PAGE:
Occupational Asthma Reference

Schreiber J, Knolle J, Sennekamp J, Schulz KT, Hahn JU, Hering KG, Raulf-Heimsoth M, Merget R, Sub-acute occupational hypersensitivity pneumonitis due to low-level exposure to diisocyanates in a secretary, Eur Respir J, 2008;32:807-811,

Keywords: EAA, isocyanate, air measurement, case report, workplace challenge, BAL, bronchoscopy, hrct, indirect exposure, IgG, PFT,

Known Authors

Rolf Merget, Bochum Rolf Merget

Monika Raulf-Heimsoth, Bochum Monika Raulf-Heimsoth

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Abstract

There is virtually no information in the literature about the exposure levels needed to induce hypersensitivity pneumonitis (HP) by diisocyanates. The present study reports a case of occupational HP due to diisocyanates after low-level exposure.

A 53-yr-old female never-smoker developed progressive shortness of breath on exertion, cough, fatigue and flu-like symptoms shortly after she began work as a secretary of a car body repair shop. A diagnosis of HP was made 2 yrs later, based on a restrictive ventilatory defect, a reticulonodular and discrete ground-glass pattern on high-resolution computed tomography, lymphocytosis in bronchoalveolar lavage and specific immunoglobulin G antibodies to diisocyanate human serum albumin conjugates in the patient's serum.

The diagnosis was confirmed by recovery after exposure cessation and deterioration after re-exposure. Ambient monitoring revealed air concentrations of different diisocyanate monomers below the detection limit in both the patient's work station and in front of the paint spray booths, with the exception of one measurement that showed 4,4-methylenediphenyl diisocyanate concentrations of 3 µg.m-3 in front of one booth (corresponding to a total reactive isocyanate group concentration of 1 µg.m-3).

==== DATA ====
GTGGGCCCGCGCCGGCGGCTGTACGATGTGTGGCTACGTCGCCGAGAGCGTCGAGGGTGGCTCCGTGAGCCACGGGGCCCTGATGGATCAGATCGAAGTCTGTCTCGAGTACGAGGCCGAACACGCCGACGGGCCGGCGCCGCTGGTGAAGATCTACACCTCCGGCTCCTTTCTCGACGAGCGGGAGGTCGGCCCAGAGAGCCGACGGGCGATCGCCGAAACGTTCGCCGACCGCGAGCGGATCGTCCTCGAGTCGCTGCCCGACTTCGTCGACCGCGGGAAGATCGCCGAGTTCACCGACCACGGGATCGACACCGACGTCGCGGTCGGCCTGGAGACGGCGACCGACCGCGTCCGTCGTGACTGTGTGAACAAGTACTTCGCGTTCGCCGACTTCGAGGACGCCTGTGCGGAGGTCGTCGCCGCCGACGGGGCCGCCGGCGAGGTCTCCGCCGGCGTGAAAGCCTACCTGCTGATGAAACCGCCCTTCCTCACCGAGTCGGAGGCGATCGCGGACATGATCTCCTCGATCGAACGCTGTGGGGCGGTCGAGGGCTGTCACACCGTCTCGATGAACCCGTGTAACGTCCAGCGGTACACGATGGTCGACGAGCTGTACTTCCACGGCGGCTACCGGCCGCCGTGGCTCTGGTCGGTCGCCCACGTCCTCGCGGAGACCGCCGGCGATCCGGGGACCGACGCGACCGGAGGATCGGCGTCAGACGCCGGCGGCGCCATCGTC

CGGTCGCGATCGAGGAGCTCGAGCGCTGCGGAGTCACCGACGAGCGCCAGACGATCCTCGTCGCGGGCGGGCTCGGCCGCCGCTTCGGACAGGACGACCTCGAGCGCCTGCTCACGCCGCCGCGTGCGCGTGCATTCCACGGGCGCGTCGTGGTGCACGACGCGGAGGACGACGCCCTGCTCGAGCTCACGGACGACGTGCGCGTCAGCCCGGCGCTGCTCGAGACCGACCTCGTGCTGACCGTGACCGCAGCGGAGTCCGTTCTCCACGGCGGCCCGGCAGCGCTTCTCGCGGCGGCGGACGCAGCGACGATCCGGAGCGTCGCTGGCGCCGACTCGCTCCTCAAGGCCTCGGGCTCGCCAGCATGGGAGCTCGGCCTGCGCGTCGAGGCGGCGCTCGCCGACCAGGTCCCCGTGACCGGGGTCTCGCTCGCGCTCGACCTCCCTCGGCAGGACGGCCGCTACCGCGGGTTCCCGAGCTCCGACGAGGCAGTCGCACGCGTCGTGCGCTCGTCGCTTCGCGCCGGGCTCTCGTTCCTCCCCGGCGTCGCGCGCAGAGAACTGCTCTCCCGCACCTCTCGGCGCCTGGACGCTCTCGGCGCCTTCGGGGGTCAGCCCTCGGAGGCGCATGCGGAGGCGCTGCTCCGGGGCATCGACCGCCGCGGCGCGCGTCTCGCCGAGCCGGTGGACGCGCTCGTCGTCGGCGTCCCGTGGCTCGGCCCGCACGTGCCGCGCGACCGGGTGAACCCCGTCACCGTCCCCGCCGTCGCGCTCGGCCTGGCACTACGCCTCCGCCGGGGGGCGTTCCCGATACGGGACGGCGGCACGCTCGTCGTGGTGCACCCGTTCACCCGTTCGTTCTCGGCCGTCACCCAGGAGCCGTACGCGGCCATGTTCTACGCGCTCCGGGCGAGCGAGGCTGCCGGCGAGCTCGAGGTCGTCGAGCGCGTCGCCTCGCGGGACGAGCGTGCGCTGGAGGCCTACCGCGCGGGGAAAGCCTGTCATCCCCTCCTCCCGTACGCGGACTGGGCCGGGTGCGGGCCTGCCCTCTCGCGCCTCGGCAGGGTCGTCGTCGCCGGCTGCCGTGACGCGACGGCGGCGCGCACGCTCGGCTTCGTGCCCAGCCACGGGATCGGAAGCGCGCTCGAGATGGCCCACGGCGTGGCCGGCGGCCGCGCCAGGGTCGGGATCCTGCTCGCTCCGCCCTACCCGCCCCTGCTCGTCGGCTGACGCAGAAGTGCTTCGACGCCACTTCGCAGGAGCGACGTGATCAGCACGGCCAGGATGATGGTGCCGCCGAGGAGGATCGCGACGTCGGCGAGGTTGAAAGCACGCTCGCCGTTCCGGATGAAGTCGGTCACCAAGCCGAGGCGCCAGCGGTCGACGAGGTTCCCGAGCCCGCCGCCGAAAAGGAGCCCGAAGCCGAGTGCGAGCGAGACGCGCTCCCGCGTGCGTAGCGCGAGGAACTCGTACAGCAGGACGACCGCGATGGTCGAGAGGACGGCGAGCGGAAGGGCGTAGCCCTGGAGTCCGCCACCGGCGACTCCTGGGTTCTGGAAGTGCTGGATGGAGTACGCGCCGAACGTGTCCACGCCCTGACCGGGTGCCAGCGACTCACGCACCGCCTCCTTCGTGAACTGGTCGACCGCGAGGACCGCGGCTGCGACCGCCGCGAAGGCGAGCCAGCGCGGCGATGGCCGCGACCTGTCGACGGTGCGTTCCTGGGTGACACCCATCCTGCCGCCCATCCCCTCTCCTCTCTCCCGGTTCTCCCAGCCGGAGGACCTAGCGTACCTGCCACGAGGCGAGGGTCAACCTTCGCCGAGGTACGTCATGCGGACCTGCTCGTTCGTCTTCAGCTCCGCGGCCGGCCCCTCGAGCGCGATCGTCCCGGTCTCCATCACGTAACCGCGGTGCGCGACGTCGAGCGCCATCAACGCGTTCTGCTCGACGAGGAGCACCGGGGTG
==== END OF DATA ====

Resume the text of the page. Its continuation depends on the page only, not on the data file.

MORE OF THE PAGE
The present authors conclude that concentrations of diisocyanates far below current exposure limits may induce hypersensitivity pneumonitis in susceptible subjects.

Plain text: There is virtually no information in the literature about the exposure levels needed to induce hypersensitivity pneumonitis (HP) by diisocyanates. The present study reports a case of occupational HP due to diisocyanates after low-level exposure. A 53-yr-old female never-smoker developed progressive shortness of breath on exertion, cough, fatigue and flu-like symptoms shortly after she began work as a secretary of a car body repair shop. A diagnosis of HP was made 2 yrs later, based on a restrictive ventilatory defect, a reticulonodular and discrete ground-glass pattern on high-resolution computed tomography, lymphocytosis in bronchoalveolar lavage and specific immunoglobulin G antibodies to diisocyanate human serum albumin conjugates in the patient's serum. The diagnosis was confirmed by recovery after exposure cessation and deterioration after re-exposure. Ambient monitoring revealed air concentrations of different diisocyanate monomers below the detection limit in both the patient's work station and in front of the paint spray booths, with the exception of one measurement that showed 4,4-methylenediphenyl diisocyanate concentrations of 3 ug.m-3 in front of one booth (corresponding to a total reactive isocyanate group concentration of 1 ug.m-3). The present authors conclude that concentrations of diisocyanates far below current exposure limits may induce hypersensitivity pneumonitis in susceptible subjects.

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